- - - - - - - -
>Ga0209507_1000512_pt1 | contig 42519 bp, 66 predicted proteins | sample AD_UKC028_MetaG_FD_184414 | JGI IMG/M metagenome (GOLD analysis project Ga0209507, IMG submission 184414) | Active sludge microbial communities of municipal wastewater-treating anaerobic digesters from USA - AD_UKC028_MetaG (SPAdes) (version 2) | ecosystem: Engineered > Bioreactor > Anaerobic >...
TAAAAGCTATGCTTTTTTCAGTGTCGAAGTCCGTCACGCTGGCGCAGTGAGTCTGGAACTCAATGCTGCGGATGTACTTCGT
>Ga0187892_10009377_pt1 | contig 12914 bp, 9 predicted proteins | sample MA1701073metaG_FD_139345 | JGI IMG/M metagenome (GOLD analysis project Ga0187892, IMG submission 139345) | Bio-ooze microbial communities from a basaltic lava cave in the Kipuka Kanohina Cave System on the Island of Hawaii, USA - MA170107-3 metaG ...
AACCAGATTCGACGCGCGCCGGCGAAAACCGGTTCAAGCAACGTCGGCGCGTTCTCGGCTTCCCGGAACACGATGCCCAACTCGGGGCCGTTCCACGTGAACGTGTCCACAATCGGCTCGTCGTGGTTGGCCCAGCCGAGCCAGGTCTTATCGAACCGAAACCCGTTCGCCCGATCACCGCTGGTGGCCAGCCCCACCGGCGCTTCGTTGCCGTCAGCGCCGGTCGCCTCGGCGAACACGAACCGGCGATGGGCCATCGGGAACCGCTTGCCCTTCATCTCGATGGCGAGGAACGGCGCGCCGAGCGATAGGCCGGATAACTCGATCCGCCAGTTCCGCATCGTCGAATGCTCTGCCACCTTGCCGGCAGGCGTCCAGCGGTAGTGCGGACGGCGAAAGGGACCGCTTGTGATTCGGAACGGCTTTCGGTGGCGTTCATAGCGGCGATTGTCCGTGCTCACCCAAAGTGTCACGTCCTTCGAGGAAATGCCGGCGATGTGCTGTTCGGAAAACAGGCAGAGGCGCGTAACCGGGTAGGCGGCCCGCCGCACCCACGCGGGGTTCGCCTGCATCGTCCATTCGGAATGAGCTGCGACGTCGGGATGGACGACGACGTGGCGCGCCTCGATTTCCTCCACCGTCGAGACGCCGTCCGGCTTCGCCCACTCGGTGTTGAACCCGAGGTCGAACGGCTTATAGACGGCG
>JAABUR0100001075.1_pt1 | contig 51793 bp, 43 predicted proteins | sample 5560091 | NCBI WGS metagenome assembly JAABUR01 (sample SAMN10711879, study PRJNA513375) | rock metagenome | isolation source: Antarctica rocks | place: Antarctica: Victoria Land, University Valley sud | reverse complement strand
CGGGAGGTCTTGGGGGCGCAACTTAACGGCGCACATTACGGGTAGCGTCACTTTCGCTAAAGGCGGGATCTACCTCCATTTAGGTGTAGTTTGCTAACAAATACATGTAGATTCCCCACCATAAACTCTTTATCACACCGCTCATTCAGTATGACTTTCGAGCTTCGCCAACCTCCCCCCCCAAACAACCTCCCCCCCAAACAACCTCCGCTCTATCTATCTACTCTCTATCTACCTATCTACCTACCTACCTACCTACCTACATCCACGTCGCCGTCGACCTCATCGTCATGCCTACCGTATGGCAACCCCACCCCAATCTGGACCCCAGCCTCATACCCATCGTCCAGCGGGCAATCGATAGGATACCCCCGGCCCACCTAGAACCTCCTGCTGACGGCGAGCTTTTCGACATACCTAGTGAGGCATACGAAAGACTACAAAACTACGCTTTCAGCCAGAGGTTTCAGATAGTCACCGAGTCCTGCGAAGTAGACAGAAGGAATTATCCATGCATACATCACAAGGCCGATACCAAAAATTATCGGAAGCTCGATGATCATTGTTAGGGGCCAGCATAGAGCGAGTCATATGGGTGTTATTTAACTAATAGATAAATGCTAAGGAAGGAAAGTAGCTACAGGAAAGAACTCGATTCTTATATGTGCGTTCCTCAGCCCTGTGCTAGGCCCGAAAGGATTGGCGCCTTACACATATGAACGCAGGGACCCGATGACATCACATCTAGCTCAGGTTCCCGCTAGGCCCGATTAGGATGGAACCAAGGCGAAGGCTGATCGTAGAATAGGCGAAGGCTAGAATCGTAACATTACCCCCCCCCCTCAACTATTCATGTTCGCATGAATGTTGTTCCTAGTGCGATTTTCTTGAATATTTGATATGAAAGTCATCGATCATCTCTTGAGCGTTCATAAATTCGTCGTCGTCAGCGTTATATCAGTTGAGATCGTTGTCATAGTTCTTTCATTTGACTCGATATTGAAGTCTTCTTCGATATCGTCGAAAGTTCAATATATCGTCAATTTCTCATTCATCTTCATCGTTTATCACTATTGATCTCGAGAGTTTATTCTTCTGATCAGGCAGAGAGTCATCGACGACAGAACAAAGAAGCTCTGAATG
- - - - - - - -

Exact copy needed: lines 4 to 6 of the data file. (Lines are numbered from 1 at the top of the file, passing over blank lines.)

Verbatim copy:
AACCAGATTCGACGCGCGCCGGCGAAAACCGGTTCAAGCAACGTCGGCGCGTTCTCGGCTTCCCGGAACACGATGCCCAACTCGGGGCCGTTCCACGTGAACGTGTCCACAATCGGCTCGTCGTGGTTGGCCCAGCCGAGCCAGGTCTTATCGAACCGAAACCCGTTCGCCCGATCACCGCTGGTGGCCAGCCCCACCGGCGCTTCGTTGCCGTCAGCGCCGGTCGCCTCGGCGAACACGAACCGGCGATGGGCCATCGGGAACCGCTTGCCCTTCATCTCGATGGCGAGGAACGGCGCGCCGAGCGATAGGCCGGATAACTCGATCCGCCAGTTCCGCATCGTCGAATGCTCTGCCACCTTGCCGGCAGGCGTCCAGCGGTAGTGCGGACGGCGAAAGGGACCGCTTGTGATTCGGAACGGCTTTCGGTGGCGTTCATAGCGGCGATTGTCCGTGCTCACCCAAAGTGTCACGTCCTTCGAGGAAATGCCGGCGATGTGCTGTTCGGAAAACAGGCAGAGGCGCGTAACCGGGTAGGCGGCCCGCCGCACCCACGCGGGGTTCGCCTGCATCGTCCATTCGGAATGAGCTGCGACGTCGGGATGGACGACGACGTGGCGCGCCTCGATTTCCTCCACCGTCGAGACGCCGTCCGGCTTCGCCCACTCGGTGTTGAACCCGAGGTCGAACGGCTTATAGACGGCG
>JAABUR0100001075.1_pt1 | contig 51793 bp, 43 predicted proteins | sample 5560091 | NCBI WGS metagenome assembly JAABUR01 (sample SAMN10711879, study PRJNA513375) | rock metagenome | isolation source: Antarctica rocks | place: Antarctica: Victoria Land, University Valley sud | reverse complement strand
CGGGAGGTCTTGGGGGCGCAACTTAACGGCGCACATTACGGGTAGCGTCACTTTCGCTAAAGGCGGGATCTACCTCCATTTAGGTGTAGTTTGCTAACAAATACATGTAGATTCCCCACCATAAACTCTTTATCACACCGCTCATTCAGTATGACTTTCGAGCTTCGCCAACCTCCCCCCCCAAACAACCTCCCCCCCAAACAACCTCCGCTCTATCTATCTACTCTCTATCTACCTATCTACCTACCTACCTACCTACCTACATCCACGTCGCCGTCGACCTCATCGTCATGCCTACCGTATGGCAACCCCACCCCAATCTGGACCCCAGCCTCATACCCATCGTCCAGCGGGCAATCGATAGGATACCCCCGGCCCACCTAGAACCTCCTGCTGACGGCGAGCTTTTCGACATACCTAGTGAGGCATACGAAAGACTACAAAACTACGCTTTCAGCCAGAGGTTTCAGATAGTCACCGAGTCCTGCGAAGTAGACAGAAGGAATTATCCATGCATACATCACAAGGCCGATACCAAAAATTATCGGAAGCTCGATGATCATTGTTAGGGGCCAGCATAGAGCGAGTCATATGGGTGTTATTTAACTAATAGATAAATGCTAAGGAAGGAAAGTAGCTACAGGAAAGAACTCGATTCTTATATGTGCGTTCCTCAGCCCTGTGCTAGGCCCGAAAGGATTGGCGCCTTACACATATGAACGCAGGGACCCGATGACATCACATCTAGCTCAGGTTCCCGCTAGGCCCGATTAGGATGGAACCAAGGCGAAGGCTGATCGTAGAATAGGCGAAGGCTAGAATCGTAACATTACCCCCCCCCCTCAACTATTCATGTTCGCATGAATGTTGTTCCTAGTGCGATTTTCTTGAATATTTGATATGAAAGTCATCGATCATCTCTTGAGCGTTCATAAATTCGTCGTCGTCAGCGTTATATCAGTTGAGATCGTTGTCATAGTTCTTTCATTTGACTCGATATTGAAGTCTTCTTCGATATCGTCGAAAGTTCAATATATCGTCAATTTCTCATTCATCTTCATCGTTTATCACTATTGATCTCGAGAGTTTATTCTTCTGATCAGGCAGAGAGTCATCGACGACAGAACAAAGAAGCTCTGAATG